147 – Licklog Falls

Accessibility – Medium+

Height – 20′

Distance – 1.2 (out and back)

Beauty – 5

Photo rating – 5

Solitude – 6

GPS Info: LAT 34.9294 LONG -83.1305

Last updated: 07/24/2016

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Licklog Falls, along with Pigpen Falls were not on our travel plans and we ended up here more of less by accident. If you must know, I made a wrong turn and before we figured out where we were going I spotted a sign for WATERFALLS. Licklog Falls is downstream of Pigpan Falls on Pigpen Creek. The waterfall drops in three sections about 75 feet and dumps into the Chattooga River. The upper drop is a vertical plunge of about 16 feet. This is followed by a rockslide of equal height and then a tumbling cascade that emerges from under the trees. The lower section is diverted to the river right by a channel in the rock before it spills into the river. Only the lower section of the falls is easily photographed.

Before I tell you how to get to Licklog Falls, a story. Whenever my family and I hike, I usually take the lead, my daughter Alana follows behind me and my wife Jennifer follows her. For most of the weekend my daughter was teasing me about being in the lead and always being the one eating cobwebs. While hiking to Upper Silver Run Falls, I posed a question to Alana.

Me: “Daddy goes first and eats all the spider webs. Do you know what happens to the person who goes second?”

Alana: “They get stung by all the bees!”

Me: “Exactly!”

Alana: “Daddy, what happens to the person who goes third?”

Me: “They get eaten by the bear.”

Fast forward to our hike to Licklog Falls. In a rare positional alignment, Jen was in the lead (eating spiders), I was in second (the bee sting position) and Alana was last in line (the gets eaten by a bear position). Jen stepped over a hole in a grouping of roots in the middle of the trail. Two seconds later Alana and I were scurrying away from a swarm of bees that were not amused by the intrusion. We hurried into a nearby campsite and dashed through the woods thankfully without being stung. It was a good thing we were a few feet back or the result might have been different.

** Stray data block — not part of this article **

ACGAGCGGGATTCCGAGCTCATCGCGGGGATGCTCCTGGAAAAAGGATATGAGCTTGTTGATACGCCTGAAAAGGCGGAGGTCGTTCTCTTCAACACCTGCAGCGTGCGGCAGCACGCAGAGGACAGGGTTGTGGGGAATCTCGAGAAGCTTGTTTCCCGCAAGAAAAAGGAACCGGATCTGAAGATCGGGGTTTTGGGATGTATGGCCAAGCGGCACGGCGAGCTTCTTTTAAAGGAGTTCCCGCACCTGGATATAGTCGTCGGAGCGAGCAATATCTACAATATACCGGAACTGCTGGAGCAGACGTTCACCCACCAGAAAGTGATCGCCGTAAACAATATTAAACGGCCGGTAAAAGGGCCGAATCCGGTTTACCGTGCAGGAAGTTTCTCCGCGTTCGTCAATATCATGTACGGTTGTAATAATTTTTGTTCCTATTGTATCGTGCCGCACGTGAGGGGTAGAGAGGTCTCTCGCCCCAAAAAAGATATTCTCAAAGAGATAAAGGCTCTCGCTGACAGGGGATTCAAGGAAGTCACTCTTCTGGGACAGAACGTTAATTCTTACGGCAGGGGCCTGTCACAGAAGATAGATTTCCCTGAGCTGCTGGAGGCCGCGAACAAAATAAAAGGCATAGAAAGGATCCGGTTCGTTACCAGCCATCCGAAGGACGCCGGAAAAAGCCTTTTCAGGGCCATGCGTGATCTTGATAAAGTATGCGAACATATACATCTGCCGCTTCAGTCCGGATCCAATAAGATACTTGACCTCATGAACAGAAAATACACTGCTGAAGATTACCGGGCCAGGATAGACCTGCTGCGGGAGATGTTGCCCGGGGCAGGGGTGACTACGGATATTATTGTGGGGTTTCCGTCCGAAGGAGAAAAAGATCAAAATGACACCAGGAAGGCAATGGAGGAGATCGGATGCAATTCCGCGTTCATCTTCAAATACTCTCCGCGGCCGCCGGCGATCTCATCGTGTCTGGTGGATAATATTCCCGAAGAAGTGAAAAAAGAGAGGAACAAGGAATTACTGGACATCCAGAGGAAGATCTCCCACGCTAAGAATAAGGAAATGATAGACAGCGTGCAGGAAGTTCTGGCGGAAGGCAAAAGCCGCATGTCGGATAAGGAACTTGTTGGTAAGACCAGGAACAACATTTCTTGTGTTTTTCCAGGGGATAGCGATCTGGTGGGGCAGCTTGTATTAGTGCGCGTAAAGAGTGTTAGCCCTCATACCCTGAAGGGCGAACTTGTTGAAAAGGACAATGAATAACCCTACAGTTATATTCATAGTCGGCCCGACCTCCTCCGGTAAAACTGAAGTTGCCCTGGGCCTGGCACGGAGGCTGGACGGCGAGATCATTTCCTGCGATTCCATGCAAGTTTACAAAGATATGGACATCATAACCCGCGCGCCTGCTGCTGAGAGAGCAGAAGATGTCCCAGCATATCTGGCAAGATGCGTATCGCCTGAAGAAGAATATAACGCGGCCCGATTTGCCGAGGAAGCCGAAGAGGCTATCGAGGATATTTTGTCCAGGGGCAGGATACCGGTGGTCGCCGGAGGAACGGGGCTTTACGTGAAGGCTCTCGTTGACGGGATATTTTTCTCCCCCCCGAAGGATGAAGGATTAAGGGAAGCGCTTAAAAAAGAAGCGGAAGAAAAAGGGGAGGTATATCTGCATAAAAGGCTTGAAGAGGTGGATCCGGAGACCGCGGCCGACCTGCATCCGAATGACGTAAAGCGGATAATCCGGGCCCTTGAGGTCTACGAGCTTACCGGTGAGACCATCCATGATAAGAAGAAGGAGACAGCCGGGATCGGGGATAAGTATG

To get to Licklog Falls start at the bridge below Pigpen Falls following the Green Blazed Chattooga River Trail downstream. The trail keeps a relatively level course as it nears the falls. As it approaches the falls, the right side of the trail borders on a steep drop. Near the top of the upper drop there was a stupidly steep scramble path that conjured only one thing in my mind, “down the rabbit hole”. Having just climbed the root ladder at Upper Silver Run Falls, I opted against this foray into the depths. The trail continues along the falls before reaching a sweeping left hand turn. The scramble to the base is here. From the top if looks insanely steep but the roots along the way are almost as good as steps. The path emerges onto the bank of the Chattooga River. The falls is a a handful of paces to the right. You can set up on the spit of land at the base of the falls but you can only see the lower section. No matter, the falls is nice but on a sweltering day in the upstate, the Chattooga River was the rear treat. Sadly we couldn’t stay longer with a four hour drive looming.

The lower drop at Licklog Falls – July 2016
A wider view of the lower drop – July 2016
River art on the Chattooga River – Licklog Falls – July 2016
A balancing act – The Chattooga River @ Licklog Falls – July 2016
Downstream on the Chattooga River @ Licklog Falls – July 2016
Upstream on the Chattooga River – July 2016